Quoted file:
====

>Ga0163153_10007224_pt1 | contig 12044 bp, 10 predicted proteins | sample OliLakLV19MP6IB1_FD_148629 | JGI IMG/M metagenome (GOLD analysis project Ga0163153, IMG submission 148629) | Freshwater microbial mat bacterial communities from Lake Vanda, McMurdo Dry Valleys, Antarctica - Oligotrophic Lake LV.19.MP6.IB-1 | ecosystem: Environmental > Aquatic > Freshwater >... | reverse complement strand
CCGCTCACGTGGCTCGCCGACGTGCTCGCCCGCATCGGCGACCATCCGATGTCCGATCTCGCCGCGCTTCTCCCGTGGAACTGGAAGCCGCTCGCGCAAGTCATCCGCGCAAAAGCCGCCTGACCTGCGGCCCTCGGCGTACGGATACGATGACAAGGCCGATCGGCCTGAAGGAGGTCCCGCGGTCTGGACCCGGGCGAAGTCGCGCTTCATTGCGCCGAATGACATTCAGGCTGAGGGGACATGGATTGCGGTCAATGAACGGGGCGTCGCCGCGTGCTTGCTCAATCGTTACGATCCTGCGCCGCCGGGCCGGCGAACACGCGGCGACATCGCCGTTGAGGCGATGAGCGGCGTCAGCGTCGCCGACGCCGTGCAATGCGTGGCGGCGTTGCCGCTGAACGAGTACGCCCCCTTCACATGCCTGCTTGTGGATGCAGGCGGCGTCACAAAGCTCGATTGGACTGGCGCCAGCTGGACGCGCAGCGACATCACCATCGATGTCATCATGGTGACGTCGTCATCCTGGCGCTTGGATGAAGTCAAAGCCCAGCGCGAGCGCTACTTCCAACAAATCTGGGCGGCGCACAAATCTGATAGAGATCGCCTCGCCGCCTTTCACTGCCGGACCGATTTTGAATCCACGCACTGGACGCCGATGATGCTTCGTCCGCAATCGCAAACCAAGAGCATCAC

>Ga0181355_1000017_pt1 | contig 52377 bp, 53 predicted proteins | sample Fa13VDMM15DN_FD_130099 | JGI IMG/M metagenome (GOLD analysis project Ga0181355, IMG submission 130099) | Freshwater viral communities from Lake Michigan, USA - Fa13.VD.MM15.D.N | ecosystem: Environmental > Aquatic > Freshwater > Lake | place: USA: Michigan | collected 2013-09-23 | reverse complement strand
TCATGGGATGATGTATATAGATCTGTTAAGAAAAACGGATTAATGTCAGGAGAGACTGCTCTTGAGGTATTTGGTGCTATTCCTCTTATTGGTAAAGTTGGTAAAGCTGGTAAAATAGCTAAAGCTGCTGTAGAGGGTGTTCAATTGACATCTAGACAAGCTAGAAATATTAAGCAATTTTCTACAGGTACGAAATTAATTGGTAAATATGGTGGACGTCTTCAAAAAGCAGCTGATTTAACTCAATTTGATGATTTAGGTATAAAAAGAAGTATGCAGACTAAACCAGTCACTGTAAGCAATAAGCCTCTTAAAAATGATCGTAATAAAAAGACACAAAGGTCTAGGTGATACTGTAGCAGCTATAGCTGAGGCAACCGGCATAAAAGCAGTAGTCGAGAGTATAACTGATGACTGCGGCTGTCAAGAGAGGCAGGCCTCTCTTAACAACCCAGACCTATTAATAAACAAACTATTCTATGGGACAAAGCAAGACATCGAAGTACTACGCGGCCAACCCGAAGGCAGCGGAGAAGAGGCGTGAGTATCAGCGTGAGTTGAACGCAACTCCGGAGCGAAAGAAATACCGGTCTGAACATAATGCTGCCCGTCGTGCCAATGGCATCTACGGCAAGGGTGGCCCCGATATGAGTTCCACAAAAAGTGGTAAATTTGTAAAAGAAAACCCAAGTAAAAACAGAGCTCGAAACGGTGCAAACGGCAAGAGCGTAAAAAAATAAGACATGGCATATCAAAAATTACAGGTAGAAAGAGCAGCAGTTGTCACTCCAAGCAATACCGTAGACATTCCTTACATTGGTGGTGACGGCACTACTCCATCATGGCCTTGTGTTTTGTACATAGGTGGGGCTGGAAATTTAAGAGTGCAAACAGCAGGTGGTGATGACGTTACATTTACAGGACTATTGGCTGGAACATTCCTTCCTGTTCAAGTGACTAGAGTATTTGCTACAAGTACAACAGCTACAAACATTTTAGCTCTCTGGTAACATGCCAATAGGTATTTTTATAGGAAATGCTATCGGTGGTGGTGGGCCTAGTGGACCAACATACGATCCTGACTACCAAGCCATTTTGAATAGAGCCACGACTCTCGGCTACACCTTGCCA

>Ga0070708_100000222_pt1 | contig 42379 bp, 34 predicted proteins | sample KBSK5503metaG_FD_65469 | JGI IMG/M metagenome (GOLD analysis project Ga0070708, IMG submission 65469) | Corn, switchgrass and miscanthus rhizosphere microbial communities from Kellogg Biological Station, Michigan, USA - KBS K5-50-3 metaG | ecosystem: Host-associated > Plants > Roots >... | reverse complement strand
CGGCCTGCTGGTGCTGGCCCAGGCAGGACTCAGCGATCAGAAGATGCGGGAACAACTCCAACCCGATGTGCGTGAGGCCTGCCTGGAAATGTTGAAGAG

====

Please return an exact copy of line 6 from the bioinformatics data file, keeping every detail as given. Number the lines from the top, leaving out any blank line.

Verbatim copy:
CGGCCTGCTGGTGCTGGCCCAGGCAGGACTCAGCGATCAGAAGATGCGGGAACAACTCCAACCCGATGTGCGTGAGGCCTGCCTGGAAATGTTGAAGAG